by C. Morrison, Sep 14, 2022 in DailySkeptic
Four leading Italian scientists have undertaken a major review of historical climate trends and concluded that declaring a ‘climate emergency’ is not supported by the data. Reviewing data from a wide range of weather phenomena, they say a ‘climate crisis’ of the kind people are becoming alarmed about “is not evident yet”. The scientists suggest that rather than burdening our children with anxiety about climate change, we should encourage them to think about issues like energy, food and health, and the challenges in each area, with a more “objective and constructive spirit” and not waste limited resources on “costly and ineffective solutions”.
During the course of their work, the scientists found that rainfall intensity and frequency is stationary in many parts of the world. Tropical hurricanes and cyclones show little change over the long term, and the same is true of U.S. tornadoes. Other meteorological categories including natural disasters, floods, droughts and ecosystem productivity show no “clear positive trend of extreme events”. Regarding ecosystems, the scientists note a considerable “greening” of global plant biomass in recent decades caused by higher levels of carbon dioxide in the atmosphere. Satellite data show “greening” trends over most of the planet, increasing food yields and pushing back deserts.
The four scientists are all highly qualified and include physics adjunct professor Gianluca Alimonti, agrometeorologist Luigi Mariani and physics professors Franco Prodi and Renato Angelo Ricci. The last two are signatories to the rapidly growing ‘World Climate Declaration’. This petition states that there is no climate emergency and calls for climate science to be more scientific. It also calls for liberation from the “naïve belief in immature climate models”. In future, it says, “climate research must give significantly more emphasis to empirical science”.
by University of Sydney, Jun 27, 2022 in ScienceDaily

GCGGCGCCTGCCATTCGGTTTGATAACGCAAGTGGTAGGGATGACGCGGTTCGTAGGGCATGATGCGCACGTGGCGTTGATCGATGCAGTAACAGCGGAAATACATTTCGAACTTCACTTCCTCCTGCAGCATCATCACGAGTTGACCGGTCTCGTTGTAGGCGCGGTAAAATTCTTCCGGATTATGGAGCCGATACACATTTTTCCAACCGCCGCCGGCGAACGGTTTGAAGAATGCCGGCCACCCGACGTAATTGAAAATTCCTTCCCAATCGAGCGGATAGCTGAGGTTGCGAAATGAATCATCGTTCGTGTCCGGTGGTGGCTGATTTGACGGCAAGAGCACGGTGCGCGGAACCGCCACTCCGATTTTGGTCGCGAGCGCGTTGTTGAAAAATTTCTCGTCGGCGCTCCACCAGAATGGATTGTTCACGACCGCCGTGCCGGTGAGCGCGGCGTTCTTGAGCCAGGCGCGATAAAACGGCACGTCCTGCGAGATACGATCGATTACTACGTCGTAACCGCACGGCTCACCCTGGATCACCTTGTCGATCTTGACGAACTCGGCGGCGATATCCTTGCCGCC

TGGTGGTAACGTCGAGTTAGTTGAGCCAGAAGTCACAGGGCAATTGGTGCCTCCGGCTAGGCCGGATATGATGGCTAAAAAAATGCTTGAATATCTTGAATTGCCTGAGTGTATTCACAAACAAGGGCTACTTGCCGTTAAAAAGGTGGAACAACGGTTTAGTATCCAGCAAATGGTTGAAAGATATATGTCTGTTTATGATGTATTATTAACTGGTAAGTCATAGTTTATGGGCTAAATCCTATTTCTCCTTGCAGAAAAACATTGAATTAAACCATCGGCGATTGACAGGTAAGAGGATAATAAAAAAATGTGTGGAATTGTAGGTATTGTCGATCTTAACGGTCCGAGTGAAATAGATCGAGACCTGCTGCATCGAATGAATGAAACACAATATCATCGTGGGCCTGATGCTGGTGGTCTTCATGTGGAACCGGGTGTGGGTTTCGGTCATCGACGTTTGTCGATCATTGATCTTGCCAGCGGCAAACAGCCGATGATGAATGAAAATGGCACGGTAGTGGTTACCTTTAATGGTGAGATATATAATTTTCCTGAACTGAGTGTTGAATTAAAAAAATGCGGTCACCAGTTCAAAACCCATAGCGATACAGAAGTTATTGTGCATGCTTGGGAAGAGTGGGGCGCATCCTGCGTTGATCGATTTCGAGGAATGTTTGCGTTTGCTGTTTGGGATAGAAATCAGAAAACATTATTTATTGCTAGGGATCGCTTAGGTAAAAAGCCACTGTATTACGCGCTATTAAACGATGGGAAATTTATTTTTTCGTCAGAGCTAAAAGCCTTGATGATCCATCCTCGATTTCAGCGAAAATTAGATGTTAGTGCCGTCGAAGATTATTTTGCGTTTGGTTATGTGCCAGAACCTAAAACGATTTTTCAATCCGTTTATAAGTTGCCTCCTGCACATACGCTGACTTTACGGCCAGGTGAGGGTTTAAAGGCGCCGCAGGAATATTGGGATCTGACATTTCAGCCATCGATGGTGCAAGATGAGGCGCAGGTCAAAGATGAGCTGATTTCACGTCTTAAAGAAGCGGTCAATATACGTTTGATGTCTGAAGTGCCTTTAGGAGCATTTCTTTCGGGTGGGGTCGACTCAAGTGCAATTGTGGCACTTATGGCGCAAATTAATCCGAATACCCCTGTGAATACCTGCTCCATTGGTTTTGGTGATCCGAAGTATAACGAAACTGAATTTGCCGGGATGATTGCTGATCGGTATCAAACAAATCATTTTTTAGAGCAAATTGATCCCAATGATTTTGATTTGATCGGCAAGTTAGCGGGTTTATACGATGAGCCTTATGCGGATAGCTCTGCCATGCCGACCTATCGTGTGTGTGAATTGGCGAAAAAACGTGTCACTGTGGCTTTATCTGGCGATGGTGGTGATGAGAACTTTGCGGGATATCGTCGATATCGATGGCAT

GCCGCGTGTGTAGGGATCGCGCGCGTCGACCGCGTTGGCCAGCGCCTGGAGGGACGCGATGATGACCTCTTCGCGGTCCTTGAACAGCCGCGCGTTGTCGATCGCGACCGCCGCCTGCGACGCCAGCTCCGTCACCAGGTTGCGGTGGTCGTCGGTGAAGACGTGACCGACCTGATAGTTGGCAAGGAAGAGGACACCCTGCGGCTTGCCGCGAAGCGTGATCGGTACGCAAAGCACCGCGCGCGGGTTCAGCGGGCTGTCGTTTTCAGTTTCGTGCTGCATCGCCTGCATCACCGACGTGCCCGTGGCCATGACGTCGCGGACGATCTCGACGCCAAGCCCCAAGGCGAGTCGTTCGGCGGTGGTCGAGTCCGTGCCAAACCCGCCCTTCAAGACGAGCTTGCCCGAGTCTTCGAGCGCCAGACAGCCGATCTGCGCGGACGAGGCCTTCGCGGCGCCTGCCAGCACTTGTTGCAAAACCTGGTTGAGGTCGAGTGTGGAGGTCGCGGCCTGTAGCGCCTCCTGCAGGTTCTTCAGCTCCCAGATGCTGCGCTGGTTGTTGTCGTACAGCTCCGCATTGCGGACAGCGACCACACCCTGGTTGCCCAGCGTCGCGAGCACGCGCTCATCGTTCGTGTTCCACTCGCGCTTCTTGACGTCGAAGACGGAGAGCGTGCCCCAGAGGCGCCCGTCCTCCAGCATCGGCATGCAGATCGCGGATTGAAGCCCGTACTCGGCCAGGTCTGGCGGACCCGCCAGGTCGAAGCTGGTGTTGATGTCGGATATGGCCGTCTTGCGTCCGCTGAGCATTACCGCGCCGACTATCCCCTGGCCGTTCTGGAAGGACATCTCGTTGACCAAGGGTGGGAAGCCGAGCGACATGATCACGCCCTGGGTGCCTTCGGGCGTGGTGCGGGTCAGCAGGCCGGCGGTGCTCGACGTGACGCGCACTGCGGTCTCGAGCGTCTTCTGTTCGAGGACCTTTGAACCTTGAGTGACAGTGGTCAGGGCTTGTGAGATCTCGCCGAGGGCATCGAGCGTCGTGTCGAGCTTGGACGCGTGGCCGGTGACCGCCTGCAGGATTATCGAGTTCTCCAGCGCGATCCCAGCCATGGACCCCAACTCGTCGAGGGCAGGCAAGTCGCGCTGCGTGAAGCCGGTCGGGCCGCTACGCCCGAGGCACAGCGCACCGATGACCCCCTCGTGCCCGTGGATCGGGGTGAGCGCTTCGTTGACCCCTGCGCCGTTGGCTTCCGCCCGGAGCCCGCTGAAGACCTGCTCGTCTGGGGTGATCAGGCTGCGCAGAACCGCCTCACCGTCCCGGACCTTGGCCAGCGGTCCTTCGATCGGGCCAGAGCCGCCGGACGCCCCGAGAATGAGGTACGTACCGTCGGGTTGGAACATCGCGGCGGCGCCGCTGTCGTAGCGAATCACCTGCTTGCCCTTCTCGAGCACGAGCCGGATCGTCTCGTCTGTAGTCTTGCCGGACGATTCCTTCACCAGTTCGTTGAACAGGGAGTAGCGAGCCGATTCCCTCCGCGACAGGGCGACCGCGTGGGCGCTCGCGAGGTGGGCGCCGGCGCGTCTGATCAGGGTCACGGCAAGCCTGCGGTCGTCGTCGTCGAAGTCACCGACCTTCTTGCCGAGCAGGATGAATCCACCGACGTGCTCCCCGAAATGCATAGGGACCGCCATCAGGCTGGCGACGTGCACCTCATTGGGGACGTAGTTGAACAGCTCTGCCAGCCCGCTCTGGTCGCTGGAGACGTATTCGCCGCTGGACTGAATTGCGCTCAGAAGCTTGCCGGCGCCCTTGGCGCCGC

In bubbling vents off the coast of Ischia, a volcanic island in the Gulf of Naples, lives a curious population of black sea urchins. For at least 30 years, they have lived in these low pH, carbon dioxide-rich environments — a proxy for climate change-induced acidic oceans.
Now, University of Sydney researchers have determined they can also tolerate unprecedentedly warm sea temperatures — another climate change by-product. This means that these urchins, already one of the most abundant animals in the Mediterranean Sea, will likely plunder further afield as oceans continue to warm and become more acidic.
The researchers have described their findings in Biology Letters, a publication of the Royal Society.
The Mediterranean Sea is warming 20 percent faster than the global average, with predicted warming of up to 5.8°C by 2100.
“Given their ability to withstand a large temperature range, these sea urchins are likely to continue spreading throughout the Mediterranean Sea, with serious consequences for coastal habitats,” said lead researcher, University of Sydney marine biologist Dr Shawna Foo.
by Toi Staff, November 24, 2018 in TheTimes.of.Israel
HE LONGEST, DEEPEST UNDERWATER GAS NETWORK IN THE WORLD
Greece, Italy, and Cyprus have reached an agreement with Israel to lay a pipeline connecting the Jewish state’s gas reserves to the three countries, in a major project estimated at costing over $7 billion that will supply gas from the eastern Mediterranean to Europe, as the continent seeks to diversify its energy supply.
According to Hadashot TV, the European Union agreed to invest $100 million in a feasibility study for the project before the agreement was reached over the laying of the longest and deepest underwater gas pipeline in the world.
by Durham University, Augsut23, 2018 in ScienceDaily
The timing and size of three deadly earthquakes that struck Italy in 2016 may have been pre-determined, according to new research that could improve future earthquake forecasts.
A joint British-Italian team of geologists and seismologists have shown that the clustering of the three quakes might have been caused by the arrangement of a cross-cutting network of underground faults.
The findings show that although all three earthquakes occurred on the same major fault, several smaller faults prevented a single massive earthquake from occurring instead and also acted as pathways for naturally occurring fluids that triggered later earthquakes.
La géologie, une science plus que passionnante … et diverse